After around 2 weeks of blanking on my syndicate water I have finally managed to get amongst some fish. My first productive session produced a lovely little mirror of 16lb, unfortunately this was to be the only fish of a short 24hr session.


24lbA week later I decided to return to the water, feeling sure I had ‘cracked’ what the fish wanted. A single Vision Baits Liver and Garlic bottom bait and a Citrus Fizz pop up (snowman style) was cast out after adding a little Micromesh PVA bag, towards a showing fish on the far side. Within minutes that rod roared off and I was into a hard fighting mirror and after a lengthy fight the fish finally slipped over the net. A good fish tipped the scales round to 24lb and after a few snaps the fish was returned.

By this point the fish had stopped rolling on the far side, but I decided to still put the right hand rod out there just in case the fish were to move back over the spot during the night.

31lbThe night came and went and I was woken up at about 5:30am by yet another screaming run. I stumbled out of my bivvy and into what seemed like a picturesque, ‘but cold’ painting. The water was flat calm the sun was just peaking above the fenland skyline turning everything a shade of dim orange. The silence was only broken by the subtle ticking of the clutch and a distant cuckoo occasionally breaking silence to project it’s typical spring call. After many sudden lunges I finally managed to coax the fish into the net. It looked big in the water and I gave it a rest in the net while I set up the mat and photography equipment. However, although I thought it was big, I was very surprised that once on the scales the needle span round to just over 31lb 8oz. A beast for the water and only my second thirty!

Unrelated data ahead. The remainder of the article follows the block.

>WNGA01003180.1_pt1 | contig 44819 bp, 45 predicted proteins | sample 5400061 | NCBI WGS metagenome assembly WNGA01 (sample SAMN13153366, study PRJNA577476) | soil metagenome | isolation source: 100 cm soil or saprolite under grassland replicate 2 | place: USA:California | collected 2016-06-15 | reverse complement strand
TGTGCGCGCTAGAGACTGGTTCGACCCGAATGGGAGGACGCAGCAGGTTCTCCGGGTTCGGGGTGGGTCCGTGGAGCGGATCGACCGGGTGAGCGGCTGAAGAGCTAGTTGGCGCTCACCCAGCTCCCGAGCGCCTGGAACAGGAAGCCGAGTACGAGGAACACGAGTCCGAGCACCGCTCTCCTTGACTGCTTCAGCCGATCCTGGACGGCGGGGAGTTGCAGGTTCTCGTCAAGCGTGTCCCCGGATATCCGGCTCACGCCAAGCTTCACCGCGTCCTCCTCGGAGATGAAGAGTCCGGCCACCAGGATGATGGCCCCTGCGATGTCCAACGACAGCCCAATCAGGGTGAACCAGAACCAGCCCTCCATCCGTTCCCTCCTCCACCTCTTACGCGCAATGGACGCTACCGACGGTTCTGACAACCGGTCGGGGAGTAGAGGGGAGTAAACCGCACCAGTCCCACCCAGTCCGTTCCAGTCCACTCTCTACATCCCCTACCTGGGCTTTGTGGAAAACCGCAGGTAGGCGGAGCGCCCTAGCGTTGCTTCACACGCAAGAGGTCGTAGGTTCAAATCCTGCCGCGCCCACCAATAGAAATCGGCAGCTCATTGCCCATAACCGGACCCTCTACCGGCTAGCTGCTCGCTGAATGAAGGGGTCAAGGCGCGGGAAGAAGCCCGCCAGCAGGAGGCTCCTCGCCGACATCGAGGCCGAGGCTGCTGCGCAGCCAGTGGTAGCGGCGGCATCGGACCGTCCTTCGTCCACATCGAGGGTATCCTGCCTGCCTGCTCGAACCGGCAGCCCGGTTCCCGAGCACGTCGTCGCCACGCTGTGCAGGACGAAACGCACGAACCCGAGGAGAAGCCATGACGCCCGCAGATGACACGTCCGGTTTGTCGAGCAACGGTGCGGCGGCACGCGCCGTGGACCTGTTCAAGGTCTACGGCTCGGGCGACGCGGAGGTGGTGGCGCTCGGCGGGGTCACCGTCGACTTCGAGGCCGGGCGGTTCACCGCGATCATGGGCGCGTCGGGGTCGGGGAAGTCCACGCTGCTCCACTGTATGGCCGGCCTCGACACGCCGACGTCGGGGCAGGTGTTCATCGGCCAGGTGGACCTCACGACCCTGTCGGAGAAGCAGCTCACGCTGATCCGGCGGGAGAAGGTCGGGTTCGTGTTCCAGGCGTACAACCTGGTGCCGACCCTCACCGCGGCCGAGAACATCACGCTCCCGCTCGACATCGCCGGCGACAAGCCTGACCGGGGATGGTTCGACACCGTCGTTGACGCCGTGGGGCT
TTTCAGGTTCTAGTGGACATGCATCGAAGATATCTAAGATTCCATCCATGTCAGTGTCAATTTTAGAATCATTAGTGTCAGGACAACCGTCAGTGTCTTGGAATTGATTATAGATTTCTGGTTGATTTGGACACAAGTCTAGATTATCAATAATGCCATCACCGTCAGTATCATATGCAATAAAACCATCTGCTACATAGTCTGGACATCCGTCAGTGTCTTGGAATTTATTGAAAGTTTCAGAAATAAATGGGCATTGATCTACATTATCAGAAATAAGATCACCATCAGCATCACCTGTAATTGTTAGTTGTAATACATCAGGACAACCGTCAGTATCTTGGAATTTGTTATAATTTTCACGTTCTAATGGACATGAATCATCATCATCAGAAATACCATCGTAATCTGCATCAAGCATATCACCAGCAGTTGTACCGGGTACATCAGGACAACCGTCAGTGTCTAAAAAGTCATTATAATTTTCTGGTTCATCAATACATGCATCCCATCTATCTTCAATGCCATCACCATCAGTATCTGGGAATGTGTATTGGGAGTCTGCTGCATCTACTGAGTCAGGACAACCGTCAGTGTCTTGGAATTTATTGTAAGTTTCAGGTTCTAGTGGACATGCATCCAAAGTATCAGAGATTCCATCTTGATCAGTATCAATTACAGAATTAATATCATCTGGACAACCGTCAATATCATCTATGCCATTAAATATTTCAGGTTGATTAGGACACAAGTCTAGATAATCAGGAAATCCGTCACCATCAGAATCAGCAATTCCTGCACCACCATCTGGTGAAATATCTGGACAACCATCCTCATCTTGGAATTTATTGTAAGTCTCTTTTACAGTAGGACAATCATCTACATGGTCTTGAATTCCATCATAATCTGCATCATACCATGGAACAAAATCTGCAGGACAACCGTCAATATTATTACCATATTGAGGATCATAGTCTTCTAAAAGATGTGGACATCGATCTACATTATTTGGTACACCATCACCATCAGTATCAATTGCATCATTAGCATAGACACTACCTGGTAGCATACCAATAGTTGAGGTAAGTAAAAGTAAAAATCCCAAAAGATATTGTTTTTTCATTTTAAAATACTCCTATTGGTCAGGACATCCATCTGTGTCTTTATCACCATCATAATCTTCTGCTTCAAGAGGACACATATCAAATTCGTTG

The last few weeks have taught me the sheer importance of not only getting your rigs right but also why blanking to me is not always such a ‘bad thing’. I feel that with the lack of fish often comes a vast amount of added knowledge on how to present your bait, where and how to fish next time you approach the water.

The Successful Rig

Covert rig componentsIn all my fishing I like to keep things simple. My rig consisted of five inches of 20lb Camo Green Trickster Heavy and a size 10 Covert Gardner Mugga hook. These were tied using a standard knotless knot with a small Covert Rig Ring added to hair, which sits on the bend of the hook, allowing the rig to act as a ‘blow back’ style rig. A 3oz Gardner Flat Inline Pear Lead and a 3ft length of Covert Tungsten Tubing were used to pin the line to the lakebed.

George Day is a You Tube star and a new recruit to the Gardner Tackle Team. To find his latest informative video on the session above, including great footage of a fish weighing over 31lbs, please click on the link: